Ferment and Foment
Is “foment” the same as “ferment”?
People stirring up discord are often described as “fomenting trouble”. If you search for the phrase on the Internet you’ll find, for instance, Indian agents fomenting trouble in Canada and the Russian Kremlin fomenting trouble in Belarus, to pick just two recent examples.
But quite often, the phrase used in this situation is “fermenting” rather than “fomenting” trouble. This is a less common phrase, but there are still plenty of instances to be found, all over the world, of people fermenting trouble.
Are both phrases correct or do people write “ferment” when they should say “foment”?
The Oxford dictionary’s definition of foment as a transitive verb is :
instigate or stir up (an undesirable or violent sentiment or course of action)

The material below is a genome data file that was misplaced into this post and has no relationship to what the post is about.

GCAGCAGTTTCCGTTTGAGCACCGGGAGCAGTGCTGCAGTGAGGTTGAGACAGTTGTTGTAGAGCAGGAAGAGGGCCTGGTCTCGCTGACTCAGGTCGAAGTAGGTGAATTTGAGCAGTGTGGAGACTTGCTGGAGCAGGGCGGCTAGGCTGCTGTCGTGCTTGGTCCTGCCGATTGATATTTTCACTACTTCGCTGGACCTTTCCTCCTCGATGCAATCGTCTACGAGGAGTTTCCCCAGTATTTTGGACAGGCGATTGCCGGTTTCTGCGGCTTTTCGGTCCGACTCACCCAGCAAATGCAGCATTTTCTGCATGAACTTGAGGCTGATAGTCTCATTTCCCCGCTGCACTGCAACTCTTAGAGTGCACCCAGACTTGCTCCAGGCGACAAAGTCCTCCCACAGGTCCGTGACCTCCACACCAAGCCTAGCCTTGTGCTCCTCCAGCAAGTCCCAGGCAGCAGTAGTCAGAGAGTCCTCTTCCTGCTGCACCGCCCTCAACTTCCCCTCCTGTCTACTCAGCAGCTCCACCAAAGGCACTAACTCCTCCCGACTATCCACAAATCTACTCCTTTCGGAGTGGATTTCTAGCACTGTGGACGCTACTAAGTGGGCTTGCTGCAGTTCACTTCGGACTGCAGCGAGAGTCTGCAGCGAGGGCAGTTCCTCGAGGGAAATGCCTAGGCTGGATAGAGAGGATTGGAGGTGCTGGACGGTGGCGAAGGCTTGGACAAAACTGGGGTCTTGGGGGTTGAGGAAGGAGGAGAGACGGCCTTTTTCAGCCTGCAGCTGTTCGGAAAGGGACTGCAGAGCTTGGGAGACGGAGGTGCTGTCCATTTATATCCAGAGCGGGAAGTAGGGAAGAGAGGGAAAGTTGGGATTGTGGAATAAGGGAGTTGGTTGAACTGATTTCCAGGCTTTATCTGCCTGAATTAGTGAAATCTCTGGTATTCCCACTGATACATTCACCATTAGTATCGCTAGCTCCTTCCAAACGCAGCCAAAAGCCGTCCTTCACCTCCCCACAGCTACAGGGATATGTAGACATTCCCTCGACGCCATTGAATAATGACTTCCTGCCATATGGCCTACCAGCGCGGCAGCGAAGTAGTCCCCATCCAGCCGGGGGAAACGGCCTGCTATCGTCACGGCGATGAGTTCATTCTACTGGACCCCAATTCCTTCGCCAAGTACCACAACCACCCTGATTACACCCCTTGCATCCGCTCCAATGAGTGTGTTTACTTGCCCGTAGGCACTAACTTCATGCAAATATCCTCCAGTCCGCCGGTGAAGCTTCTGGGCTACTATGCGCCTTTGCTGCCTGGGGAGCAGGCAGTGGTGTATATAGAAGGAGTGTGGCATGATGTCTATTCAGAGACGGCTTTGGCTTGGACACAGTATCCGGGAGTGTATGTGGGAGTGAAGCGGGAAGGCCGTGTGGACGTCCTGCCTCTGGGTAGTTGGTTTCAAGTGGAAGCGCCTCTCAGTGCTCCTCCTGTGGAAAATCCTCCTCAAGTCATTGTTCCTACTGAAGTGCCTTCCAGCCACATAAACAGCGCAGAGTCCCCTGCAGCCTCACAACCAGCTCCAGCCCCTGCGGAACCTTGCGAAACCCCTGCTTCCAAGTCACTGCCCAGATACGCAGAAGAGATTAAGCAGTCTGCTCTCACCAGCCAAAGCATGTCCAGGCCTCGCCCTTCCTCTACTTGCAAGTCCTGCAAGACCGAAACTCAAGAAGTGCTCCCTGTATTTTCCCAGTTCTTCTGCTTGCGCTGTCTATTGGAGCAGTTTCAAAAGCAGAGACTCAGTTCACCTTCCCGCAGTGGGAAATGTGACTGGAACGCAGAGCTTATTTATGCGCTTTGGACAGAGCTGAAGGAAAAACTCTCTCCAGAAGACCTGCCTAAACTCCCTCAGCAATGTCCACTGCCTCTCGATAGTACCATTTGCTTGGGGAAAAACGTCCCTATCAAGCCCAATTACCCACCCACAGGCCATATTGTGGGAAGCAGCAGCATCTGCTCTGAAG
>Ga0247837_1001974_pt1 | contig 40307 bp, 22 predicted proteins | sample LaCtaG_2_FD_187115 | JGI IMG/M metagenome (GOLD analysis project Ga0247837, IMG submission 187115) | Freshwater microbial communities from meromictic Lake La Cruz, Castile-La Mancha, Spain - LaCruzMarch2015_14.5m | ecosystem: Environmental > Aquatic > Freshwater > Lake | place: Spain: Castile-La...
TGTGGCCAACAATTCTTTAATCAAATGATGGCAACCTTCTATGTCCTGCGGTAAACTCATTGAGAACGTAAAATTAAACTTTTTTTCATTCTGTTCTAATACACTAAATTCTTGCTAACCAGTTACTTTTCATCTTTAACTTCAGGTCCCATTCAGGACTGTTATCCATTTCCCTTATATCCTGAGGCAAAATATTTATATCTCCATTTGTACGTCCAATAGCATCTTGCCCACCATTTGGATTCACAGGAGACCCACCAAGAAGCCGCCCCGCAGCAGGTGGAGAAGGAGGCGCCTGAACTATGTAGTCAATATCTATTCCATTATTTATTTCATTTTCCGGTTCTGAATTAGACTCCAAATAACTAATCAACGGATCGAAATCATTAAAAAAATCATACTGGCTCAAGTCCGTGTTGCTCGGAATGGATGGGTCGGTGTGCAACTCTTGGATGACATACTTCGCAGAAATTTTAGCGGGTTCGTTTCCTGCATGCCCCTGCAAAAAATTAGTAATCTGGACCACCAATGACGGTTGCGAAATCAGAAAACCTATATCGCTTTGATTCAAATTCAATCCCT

as in for example :
they accused him of fomenting political unrest
The word derives from the Latin word fomentum, meaning a poultice or a lotion. Originally, to foment was to bathe a part of the body with a warm or a medicated lotion.
Ferment as a transitive verb, meanwhile, means :
incite or stir up (trouble or disorder)
as in for example :
the politicians and warlords who are fermenting this chaos
This word derives from the Latin word fermentum meaning yeast.
As you can see, both foment and ferment have ended up meaning more or less the same thing in this context, despite their different derivations. Perhaps this is because they sound so similar or it might be because they share that sense of heat. Fomentum itself derived from the Latin verb fovere to heat, while fermentum derived from fervere, to boil.
So, while it is more common to “foment” trouble, it is also perfectly acceptable to “ferment” it.
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